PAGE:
- A minimum of a full semester (summer and intersession do not qualify as full semesters). This is to allow you enough time to seek treatment so that you are well enough upon your return to be a successful student.
- A Case Manager will discuss your individual circumstances with you and a timeline that makes sense for your return.
- The earliest readmission date will be determined at the time of the leave.
- There is no limit to how long you can be on medical leave, however, JHU’s graduation policy requires that undergraduates complete their degree within 10 years of matriculation.
- Students who are placed on any type of leave are considered as not enrolled and are reported as withdrawn from JHU to the National Student Loan Database (NSLDS). Federal loans will go into repayment after a 6 month grace period (less time, if there has been a previous leave). As mentioned above, prior to going on a leave, it is recommended that students speak with their financial aid adviser to discuss the impact on financial aid and the potential for entering repayment on student loans.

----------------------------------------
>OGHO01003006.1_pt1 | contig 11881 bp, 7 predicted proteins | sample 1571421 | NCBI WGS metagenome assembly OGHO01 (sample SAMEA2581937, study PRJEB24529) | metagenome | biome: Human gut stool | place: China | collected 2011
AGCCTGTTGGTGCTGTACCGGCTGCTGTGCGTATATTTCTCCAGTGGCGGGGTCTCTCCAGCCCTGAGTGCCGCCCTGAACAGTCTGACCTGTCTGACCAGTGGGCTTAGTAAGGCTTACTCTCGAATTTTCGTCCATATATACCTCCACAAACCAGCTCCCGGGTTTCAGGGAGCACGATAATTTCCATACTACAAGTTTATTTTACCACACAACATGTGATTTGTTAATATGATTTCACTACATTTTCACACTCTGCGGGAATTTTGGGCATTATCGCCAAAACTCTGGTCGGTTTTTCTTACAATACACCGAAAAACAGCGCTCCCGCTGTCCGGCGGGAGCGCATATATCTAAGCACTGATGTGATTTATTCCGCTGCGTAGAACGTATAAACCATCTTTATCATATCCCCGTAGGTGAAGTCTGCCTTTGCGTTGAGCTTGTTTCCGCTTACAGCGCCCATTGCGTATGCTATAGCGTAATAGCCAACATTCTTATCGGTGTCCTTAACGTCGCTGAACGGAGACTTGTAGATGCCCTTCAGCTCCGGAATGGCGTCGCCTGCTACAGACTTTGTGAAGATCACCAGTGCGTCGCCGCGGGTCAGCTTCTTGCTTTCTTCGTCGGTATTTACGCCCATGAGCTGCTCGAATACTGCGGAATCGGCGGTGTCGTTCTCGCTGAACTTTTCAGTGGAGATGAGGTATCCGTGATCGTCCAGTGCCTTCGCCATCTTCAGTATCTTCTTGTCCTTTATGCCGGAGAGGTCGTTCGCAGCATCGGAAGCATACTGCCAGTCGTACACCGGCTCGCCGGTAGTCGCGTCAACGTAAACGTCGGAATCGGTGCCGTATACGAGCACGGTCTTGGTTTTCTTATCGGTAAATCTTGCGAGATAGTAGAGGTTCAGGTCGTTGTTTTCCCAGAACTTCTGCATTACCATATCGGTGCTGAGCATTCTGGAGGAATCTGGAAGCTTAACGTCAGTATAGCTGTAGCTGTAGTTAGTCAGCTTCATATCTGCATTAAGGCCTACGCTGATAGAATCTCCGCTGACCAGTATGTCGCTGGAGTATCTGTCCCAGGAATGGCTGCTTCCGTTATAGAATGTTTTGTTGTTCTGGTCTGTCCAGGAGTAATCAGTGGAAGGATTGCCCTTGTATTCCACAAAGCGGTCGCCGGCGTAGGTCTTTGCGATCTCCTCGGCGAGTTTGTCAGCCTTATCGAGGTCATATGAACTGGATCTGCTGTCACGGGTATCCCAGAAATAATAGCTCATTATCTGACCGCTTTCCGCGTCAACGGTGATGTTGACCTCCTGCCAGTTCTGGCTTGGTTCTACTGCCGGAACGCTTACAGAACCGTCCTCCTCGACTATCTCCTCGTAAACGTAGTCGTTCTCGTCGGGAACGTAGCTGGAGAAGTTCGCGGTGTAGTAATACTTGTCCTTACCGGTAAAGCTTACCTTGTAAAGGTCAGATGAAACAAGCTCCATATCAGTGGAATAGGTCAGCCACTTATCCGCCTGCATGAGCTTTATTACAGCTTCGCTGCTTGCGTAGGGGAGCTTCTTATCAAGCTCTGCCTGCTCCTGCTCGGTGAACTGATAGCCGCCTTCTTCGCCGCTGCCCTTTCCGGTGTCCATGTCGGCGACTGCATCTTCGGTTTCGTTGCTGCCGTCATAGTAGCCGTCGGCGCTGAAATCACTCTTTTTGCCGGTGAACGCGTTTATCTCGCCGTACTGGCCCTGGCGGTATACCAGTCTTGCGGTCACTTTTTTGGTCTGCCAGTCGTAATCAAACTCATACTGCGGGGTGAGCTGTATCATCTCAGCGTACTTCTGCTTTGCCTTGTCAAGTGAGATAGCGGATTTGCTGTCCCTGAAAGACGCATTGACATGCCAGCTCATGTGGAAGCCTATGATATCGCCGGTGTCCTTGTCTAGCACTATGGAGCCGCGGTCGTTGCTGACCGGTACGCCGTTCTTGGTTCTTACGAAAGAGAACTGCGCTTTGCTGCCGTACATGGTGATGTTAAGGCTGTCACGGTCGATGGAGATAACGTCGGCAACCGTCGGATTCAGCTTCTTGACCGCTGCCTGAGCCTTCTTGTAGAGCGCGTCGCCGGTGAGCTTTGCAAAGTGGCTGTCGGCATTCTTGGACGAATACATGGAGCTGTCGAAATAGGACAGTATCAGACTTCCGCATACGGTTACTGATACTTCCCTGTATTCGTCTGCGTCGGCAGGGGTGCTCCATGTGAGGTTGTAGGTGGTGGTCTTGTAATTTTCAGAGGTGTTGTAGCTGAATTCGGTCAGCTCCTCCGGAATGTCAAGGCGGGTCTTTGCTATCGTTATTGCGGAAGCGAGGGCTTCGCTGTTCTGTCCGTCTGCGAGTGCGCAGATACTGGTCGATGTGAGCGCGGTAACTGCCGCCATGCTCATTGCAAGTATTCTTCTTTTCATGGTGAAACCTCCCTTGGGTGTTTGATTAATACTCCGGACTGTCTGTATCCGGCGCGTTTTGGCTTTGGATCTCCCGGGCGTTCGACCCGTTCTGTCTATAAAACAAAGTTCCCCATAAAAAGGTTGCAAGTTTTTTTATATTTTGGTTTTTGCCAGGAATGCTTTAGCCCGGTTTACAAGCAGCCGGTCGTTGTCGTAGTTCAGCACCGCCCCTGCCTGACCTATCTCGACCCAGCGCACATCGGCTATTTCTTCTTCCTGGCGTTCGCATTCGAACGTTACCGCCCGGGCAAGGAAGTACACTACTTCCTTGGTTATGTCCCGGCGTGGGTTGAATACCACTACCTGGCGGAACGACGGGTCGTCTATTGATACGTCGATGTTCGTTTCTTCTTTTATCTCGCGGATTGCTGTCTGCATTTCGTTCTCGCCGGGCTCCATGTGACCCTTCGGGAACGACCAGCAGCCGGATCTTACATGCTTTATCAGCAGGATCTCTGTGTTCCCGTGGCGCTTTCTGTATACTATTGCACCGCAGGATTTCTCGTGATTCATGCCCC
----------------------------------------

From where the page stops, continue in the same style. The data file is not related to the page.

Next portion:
Personal LoAs are offered through the KSAS and WSE advising offices. They are for students who want to take time away from the University to pursue an experience away from campus such as working on a political campaign, or caring for a sick relative. Personal LOAs are not for those needing medical treatment themselves.
- It is required that a parent or guardian confirm that they are aware of your plans to take medical leave. A Case Manager can assist you with understanding requirements if you have concerns about your family’s involvement.
- For parents/families: We want to work with you and your student to solidify a treatment plan, to ensure that your student’s health needs are met and that s/he is set up for success to return in a future semester.
- ‘Leave of Absence’. You may also have W’s on your transcript for MLoAs that begin after the deadline to drop courses for a semester.
- Your transcript does not indicate any reason for the leave of absence.
Students who are on any Leave of Absence from Hopkins may not take courses at another university to be transferred to their Hopkins academic record.